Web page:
I often talked with Dr. Cone about his long-standing collaborative relationship with the National Black Evangelical Association. As William Pannell asserted during the beginnings of the racial reconciliation movement, Dr. Cone “made black evangelicals question their long flirtation with mainline evangelical institutions, institutions that seemed unwilling to acknowledge the problems and feelings of black brothers and sisters.” (The Coming Race Wars?). Thus, while white evangelicals painted Dr. Cone as the antithesis of evangelical faith, especially during the Jeremiah White controversy, in fact Dr. Cone’s impact on the theologies of evangelicals of color is deep. He did not require students to pass any litmus tests to be supported and mentored by him.
Besides supporting my evangelical faith, Dr. Cone actually strengthened it. Dr. Cone taught me to have faith based on courage rather than fear, and not to be afraid of questions and challenges.
Besides supporting my evangelical faith, Dr. Cone actually strengthened it. Dr. Cone taught me to have faith based on courage rather than fear, and not to be afraid of questions and challenges. I was very fundamentalist when I went to Union, and the Bible classes really shook my faith. At one point during my first semester, I was in bed for a week suffering from a faith crisis. But when I took Dr. Cone’s class, he told us to read Marx, Feuerbach, and anyone who sharply critiques Christianity. He said, “If you can’t read all the masters of suspicion and have your faith shaken to the core and come out on the other end, then your faith doesn’t mean anything.” He enabled me to develop a faith that could embrace, rather than shy away from, challenge.
Finally, Dr. Cone personified what it meant to be a prophetic voice for justice. When I was at Union, we had a bit of people of color uprising that did not make the faculty happy. Since I was the student representative at a faculty meeting, many faculty members were screaming at me, tearing me apart, calling me all sorts of names. It was not pretty. But even though Dr. Cone didn’t even initially agree with our position, he sat down and listened to us, and change his mind. I remember him telling the faculty, “Look, I didn’t agree with this position either, but when all the students of color told me I was wrong, I had to hear what they were saying. And you all should listen, too.” Dr. Cone always chose being prophetic over being polite.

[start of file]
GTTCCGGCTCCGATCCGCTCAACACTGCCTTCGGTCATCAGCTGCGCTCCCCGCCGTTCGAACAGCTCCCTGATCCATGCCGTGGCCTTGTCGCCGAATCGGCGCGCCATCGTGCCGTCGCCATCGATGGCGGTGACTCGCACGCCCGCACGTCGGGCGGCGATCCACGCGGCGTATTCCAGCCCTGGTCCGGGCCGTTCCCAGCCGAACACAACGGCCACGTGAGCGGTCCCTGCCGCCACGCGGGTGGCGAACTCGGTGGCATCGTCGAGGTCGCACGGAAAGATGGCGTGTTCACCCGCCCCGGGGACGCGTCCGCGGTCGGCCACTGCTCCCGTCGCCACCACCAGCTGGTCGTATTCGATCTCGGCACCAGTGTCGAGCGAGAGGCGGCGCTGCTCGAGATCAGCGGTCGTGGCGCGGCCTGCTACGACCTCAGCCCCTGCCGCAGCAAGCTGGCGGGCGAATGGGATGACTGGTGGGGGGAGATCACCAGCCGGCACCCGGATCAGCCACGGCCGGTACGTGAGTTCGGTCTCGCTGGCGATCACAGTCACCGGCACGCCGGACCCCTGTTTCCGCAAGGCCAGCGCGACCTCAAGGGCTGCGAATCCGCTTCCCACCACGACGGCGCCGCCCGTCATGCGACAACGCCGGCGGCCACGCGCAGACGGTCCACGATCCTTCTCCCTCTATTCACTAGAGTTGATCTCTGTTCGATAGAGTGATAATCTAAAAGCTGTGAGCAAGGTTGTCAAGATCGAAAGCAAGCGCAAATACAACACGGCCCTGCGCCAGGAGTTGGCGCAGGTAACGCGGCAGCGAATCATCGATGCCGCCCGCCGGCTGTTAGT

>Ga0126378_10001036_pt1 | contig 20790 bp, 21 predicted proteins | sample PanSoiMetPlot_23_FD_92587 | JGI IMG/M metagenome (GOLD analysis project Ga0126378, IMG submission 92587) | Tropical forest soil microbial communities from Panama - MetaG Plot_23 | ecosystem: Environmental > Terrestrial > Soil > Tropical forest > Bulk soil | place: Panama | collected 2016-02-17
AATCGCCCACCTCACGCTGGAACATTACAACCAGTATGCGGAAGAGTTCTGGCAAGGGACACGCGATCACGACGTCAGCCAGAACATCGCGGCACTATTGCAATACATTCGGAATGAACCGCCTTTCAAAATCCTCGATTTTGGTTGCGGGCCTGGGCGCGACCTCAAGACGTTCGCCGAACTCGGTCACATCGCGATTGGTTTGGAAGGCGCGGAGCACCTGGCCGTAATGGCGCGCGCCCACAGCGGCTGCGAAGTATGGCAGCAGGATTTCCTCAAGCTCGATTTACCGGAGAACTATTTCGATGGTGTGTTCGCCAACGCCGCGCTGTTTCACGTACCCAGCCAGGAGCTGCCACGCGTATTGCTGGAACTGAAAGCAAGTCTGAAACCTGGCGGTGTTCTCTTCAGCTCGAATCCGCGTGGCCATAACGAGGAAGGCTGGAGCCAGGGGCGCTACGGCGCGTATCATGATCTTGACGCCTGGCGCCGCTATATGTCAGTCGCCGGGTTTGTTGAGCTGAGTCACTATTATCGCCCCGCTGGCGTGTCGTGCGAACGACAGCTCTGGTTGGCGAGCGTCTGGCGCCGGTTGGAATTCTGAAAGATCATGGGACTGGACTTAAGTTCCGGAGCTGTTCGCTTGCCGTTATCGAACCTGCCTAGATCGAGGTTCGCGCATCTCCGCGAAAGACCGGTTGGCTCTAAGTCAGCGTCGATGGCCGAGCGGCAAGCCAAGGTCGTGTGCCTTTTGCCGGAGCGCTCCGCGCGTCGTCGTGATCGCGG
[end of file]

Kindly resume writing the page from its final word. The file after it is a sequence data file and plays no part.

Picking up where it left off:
At the same time, Dr. Cone also demonstrated that being truly prophetic requires the ability to change. I learned from him the importance of being able to admit mistakes, change, grow, and also to make those changes and mistakes transparent. In all of the prefaces to his revised books, Dr. Cone details the things in the books he no longer agrees with, the political challenges to his work that he embraces, and the shortcomings in his previous political and theological visions. His work in general always admits and contemplates his previous mistakes.
Similarly, in class, Dr. Cone always provided his own intellectual and political genealogy of change that got him to the present point. He showed that having a strong political vision was not inconsistent with hearing others and admitting when you are wrong. I learned from him that my writings don’t have to stand for all time, and that their contribution is part of a larger conversation about liberation that may eventually leave my work behind, rather than an object that has to be defended against challenge.
There are countless times I wanted to leave evangelicalism based on the rampant racial and gender violence I witnessed from church leaders. But Dr. James Cone enabled me to stay. As he stated, theology’s great sin is silence in the face of white supremacy. But he not only articulated a different theology based on justice, he personified it. May we all live into his legacy.
Andrea Smith is the coordinator of Evangelicals 4 Justice and a board member of the North American Institute for Indigenous Theological Studies. She is the co-editor, with Mae Cannon, of Evangelical Theologies of Liberation, forthcoming from InterVarsity Press. She currently serves as acting chair for the Ethnic Studies Department at UC Riverside.